Keep the BIT - check system liveliness
Moving to architectures like SOA that increase the number of overall “moving parts” or components in the system means that reliability is going down. It is simple math really – if you have 10 components each with a 0.99 reliability then the total reliability is 0.99^10 or 0.904 and that’s before we take into account messages traveling over the wire and the network’s reliability (or lack thereof). What this does is leave us trying to build reliable systems from (a growing) bunch of unreliable components. I know, I know, there’s nothing new here. We’ve been using techniques like redundancy, statelessness etc. to help mitigate this since the beginning of times. With these techniques we decrease the “Mean Time Between Failure” (MTBF) but increase the “Mean Time Between Critical Failure” (MTBCF) or the system’s overall MTBF.
Another aspect of reliability (and reliability calculations) is MTTR or “Mean Time To Repair” which in software mainly has to do with how much time does it take before we know something is wrong. The usual approach to that is monitoring which I’ve written about in the past (e.g. the blogjecting watchdog pattern). In this post I want to expand a little on another approach , which while not common in IT systems, can be useful at times.
Enter the BIT – which is short of “Built In Tests”. BIT is a technique I picked up when I worked on multi-disciplinary systems that also included embedded systems. Each and everyone of the embedded systems we developed (or integrated into the solution) supported BIT . Actually they usually supported several types of BIT at least PBIT, CBIT and IBIT
- PBIT – Power-On Built In Test – usually a short test the system runs to make sure all of its components are ready to go. You actually saw this one a lot of times since this is what motherboards do as you turn them on (all the blips and lights etc.)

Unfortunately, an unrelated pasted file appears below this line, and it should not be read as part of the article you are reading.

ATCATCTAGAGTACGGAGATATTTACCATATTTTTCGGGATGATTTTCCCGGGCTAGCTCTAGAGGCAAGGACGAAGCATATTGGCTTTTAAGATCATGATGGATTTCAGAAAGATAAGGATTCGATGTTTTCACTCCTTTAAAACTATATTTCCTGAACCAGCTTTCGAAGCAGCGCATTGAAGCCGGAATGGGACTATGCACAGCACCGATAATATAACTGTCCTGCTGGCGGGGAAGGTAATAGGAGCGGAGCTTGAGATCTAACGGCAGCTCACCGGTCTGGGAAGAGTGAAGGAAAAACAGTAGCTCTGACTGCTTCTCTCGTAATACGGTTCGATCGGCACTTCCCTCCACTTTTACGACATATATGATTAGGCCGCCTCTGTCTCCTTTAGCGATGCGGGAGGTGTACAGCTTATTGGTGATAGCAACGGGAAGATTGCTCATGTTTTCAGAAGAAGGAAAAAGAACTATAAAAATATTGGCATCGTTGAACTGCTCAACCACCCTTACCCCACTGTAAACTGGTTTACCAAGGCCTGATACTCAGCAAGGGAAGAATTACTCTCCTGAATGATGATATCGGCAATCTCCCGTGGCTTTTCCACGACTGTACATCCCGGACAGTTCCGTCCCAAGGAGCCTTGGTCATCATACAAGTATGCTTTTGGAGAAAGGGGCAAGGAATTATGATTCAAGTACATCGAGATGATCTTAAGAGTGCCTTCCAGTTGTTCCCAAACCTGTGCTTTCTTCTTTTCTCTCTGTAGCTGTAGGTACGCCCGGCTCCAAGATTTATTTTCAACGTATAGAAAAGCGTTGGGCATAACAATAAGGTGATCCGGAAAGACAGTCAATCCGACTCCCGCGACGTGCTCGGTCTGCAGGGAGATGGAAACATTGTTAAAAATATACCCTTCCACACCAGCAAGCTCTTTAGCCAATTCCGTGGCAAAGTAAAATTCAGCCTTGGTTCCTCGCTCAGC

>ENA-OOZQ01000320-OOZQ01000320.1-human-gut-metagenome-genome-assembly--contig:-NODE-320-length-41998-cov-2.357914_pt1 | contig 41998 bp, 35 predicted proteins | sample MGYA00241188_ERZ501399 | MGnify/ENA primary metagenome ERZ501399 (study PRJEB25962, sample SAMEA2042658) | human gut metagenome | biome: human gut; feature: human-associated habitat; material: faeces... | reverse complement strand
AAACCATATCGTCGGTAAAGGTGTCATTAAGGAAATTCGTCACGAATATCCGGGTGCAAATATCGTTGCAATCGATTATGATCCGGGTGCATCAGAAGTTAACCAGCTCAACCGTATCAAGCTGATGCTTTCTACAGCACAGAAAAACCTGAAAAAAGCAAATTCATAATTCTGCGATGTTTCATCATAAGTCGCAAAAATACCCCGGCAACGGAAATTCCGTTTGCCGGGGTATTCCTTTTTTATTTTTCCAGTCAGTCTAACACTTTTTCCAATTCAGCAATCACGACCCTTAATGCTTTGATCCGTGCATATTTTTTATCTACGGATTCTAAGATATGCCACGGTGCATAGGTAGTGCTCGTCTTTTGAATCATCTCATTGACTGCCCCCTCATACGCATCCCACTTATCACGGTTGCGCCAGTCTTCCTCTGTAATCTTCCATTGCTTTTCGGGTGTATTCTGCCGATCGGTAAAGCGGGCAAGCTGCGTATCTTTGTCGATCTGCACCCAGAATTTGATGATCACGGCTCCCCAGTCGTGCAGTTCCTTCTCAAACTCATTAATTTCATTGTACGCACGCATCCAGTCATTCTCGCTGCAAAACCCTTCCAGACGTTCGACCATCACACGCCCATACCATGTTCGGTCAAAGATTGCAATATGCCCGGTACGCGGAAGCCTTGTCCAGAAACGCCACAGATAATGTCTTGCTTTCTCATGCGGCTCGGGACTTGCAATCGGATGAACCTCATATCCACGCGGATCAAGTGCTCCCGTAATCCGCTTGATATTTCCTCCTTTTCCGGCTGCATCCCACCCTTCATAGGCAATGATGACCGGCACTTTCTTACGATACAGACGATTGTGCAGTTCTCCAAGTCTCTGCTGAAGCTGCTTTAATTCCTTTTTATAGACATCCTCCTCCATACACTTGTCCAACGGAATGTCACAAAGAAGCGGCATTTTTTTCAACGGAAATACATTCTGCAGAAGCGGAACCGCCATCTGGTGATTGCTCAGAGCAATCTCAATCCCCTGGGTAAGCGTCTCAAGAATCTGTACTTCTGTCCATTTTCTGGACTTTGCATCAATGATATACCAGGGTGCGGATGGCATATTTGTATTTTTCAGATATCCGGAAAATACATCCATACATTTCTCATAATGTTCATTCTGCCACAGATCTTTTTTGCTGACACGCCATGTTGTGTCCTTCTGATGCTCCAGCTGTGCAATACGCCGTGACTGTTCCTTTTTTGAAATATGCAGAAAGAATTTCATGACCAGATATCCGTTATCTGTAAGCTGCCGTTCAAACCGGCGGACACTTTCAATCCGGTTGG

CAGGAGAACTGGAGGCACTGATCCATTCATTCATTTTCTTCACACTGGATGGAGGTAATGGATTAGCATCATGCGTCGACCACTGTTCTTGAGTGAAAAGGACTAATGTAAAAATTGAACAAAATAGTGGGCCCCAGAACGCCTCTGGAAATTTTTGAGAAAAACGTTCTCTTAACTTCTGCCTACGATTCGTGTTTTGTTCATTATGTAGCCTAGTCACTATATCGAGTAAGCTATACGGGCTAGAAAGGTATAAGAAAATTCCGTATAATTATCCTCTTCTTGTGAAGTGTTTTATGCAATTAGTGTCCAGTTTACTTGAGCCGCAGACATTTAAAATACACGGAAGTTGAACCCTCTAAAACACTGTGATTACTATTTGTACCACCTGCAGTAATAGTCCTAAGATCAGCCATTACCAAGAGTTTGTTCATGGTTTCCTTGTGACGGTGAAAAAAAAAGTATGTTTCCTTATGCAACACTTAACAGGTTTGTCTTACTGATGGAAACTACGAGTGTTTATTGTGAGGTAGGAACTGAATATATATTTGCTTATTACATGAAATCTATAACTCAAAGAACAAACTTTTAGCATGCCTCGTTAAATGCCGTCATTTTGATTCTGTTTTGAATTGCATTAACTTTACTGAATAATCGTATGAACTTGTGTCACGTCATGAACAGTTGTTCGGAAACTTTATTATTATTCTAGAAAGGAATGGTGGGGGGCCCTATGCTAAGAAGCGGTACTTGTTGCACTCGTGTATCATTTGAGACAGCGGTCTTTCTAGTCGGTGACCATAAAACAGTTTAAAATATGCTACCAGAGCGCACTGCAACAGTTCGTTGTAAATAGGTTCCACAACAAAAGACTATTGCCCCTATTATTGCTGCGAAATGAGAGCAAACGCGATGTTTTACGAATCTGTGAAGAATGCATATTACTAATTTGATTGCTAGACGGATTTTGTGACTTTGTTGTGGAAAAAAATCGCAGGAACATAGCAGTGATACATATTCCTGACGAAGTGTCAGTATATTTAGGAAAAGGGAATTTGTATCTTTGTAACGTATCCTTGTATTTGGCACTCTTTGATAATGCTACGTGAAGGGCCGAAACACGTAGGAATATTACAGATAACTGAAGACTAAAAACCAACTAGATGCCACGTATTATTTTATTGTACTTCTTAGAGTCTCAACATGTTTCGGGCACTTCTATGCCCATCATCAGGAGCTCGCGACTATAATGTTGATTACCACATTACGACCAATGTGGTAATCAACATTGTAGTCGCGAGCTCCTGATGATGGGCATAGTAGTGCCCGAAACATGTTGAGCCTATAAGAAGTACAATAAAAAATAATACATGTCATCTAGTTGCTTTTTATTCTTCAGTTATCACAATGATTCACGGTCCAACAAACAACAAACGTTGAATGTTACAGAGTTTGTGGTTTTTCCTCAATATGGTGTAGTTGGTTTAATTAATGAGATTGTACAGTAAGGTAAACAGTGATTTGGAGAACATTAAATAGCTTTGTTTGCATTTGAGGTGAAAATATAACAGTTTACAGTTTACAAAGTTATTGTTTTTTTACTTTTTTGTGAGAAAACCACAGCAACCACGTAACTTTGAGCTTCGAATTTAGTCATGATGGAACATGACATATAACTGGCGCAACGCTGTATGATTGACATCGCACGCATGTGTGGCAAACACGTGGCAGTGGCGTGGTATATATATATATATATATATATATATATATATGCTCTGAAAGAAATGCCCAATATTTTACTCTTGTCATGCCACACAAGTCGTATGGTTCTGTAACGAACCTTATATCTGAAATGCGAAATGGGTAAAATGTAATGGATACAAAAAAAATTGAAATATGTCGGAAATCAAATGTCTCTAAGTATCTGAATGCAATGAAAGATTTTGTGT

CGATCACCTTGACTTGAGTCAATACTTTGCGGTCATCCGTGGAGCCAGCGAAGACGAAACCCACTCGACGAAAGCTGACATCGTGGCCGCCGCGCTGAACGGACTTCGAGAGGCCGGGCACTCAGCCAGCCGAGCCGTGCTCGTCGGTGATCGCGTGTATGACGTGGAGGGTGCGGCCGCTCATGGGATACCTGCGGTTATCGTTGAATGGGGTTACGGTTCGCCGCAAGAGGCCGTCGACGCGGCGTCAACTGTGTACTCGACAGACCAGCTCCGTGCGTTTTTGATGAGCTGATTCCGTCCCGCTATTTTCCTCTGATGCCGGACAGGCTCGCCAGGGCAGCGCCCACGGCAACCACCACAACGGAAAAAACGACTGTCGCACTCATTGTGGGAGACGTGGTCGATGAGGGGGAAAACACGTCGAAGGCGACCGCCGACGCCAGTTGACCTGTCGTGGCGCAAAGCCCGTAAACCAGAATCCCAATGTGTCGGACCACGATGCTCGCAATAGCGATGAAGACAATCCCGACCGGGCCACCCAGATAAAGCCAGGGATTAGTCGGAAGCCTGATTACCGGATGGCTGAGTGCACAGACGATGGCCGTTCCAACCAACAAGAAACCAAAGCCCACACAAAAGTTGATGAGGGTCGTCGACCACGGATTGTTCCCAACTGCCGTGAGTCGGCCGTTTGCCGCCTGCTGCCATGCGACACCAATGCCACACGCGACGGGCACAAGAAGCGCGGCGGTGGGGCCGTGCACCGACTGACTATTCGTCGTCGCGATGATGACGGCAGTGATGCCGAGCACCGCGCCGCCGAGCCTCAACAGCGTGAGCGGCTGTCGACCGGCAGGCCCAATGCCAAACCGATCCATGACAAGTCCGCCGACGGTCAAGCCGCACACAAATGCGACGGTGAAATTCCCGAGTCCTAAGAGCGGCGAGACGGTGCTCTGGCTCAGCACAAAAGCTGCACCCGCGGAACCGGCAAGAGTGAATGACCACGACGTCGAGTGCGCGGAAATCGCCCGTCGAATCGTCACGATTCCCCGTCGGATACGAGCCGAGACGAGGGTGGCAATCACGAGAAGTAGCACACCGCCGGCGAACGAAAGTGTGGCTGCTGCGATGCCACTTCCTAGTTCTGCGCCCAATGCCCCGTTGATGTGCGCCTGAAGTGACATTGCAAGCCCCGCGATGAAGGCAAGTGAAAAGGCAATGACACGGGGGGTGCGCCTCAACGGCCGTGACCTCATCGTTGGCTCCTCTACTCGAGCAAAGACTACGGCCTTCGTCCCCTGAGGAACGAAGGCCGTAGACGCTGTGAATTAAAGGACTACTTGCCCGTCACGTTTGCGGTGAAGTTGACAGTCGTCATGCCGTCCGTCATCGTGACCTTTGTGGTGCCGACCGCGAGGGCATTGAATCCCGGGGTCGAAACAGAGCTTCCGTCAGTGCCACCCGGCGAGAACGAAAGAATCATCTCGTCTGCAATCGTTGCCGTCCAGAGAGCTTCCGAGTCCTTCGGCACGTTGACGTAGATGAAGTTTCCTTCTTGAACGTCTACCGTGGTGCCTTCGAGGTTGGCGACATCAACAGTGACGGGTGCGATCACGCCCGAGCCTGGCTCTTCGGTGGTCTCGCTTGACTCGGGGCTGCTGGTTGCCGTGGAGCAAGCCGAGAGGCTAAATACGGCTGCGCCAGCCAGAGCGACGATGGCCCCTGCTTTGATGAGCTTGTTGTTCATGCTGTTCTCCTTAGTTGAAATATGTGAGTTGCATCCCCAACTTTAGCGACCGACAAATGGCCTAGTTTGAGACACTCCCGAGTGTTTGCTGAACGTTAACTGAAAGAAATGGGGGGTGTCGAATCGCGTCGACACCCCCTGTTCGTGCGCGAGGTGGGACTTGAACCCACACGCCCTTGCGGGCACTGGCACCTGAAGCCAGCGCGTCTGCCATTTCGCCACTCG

- CBIT – Continuous Built In Test – Make sure the system is functioning, even when it isn’t really busy so we’ll know about problems before we actually try to use the system
- IBIT – Initiated Built In Test – provides a way to find out exactly what’s wrong when one of the other test types failed
BIT is very understandable for embedded systems, after all these are closed boxes with limited access to their innards and inner workings. but isn’t that also true for SOAs? After all we are building a bunch of blackboxes that interact to provide some business benefit, how can we be sure that everything is working fine esp. when we don’t control fully control some of the parts?
As mentioned above, a system, especially a distributed one, is built from relatively unreliable components. A continuous test helps us make sure things are working as expected. What we are doing is taking some of the code we wrote to run integration and acceptance tests (which runs a scenario end-to-end) deploy it as a service into the system which we call “liveliness check” and have it run periodically. Every time the liveliness runs it sends a notification (twitter message) so we know the test itself works. If it fails it sends more notifications (twitter, Email, SMS etc.) to an administrator.
This liveliness or CBIT serves as an early warning system. Since the end result is known in advance we can have a pretty good idea if something went wrong. E.g. we know how much time it should take for a test Id, we know what the result of that image is etc. The fact that it works even when the system is in low utilization means we can find out about problems and deal with them before they happen to end-users. That’s a big plus for us.
The advantage over regular monitoring solutions (this is not an either/or – monitoring is also needed) is that you know the specific business scenarios are properly working, which is a higher confidence that things are ok from knowing a specific server or service is running.
On the flip side, or the downside of adding a periodic liveliness is adding complexity into the system. In our case, we have to add a process to clean the traffic data added by the test messages. Also, while we try to make the system behave as usual as much as possible, certain parts of the system will have to know about the test messages and handle them differently. Again, in our case the reporting has to know to disregard test messages and not count them. This is even more problematic in other types of systems, for instance if you simulate an order, you don’t want the purchase order to actually go out to a supplier.
To sum this up, adding a liveliness check as part of the system to create a continuous built-in-test can increase your confidence that things are working as they should. It can also help you identify problems earlier. Like everything in life, it doesn’t come without tradeoffs and you should weight your benefits vs. costs before utilizing it in your systems.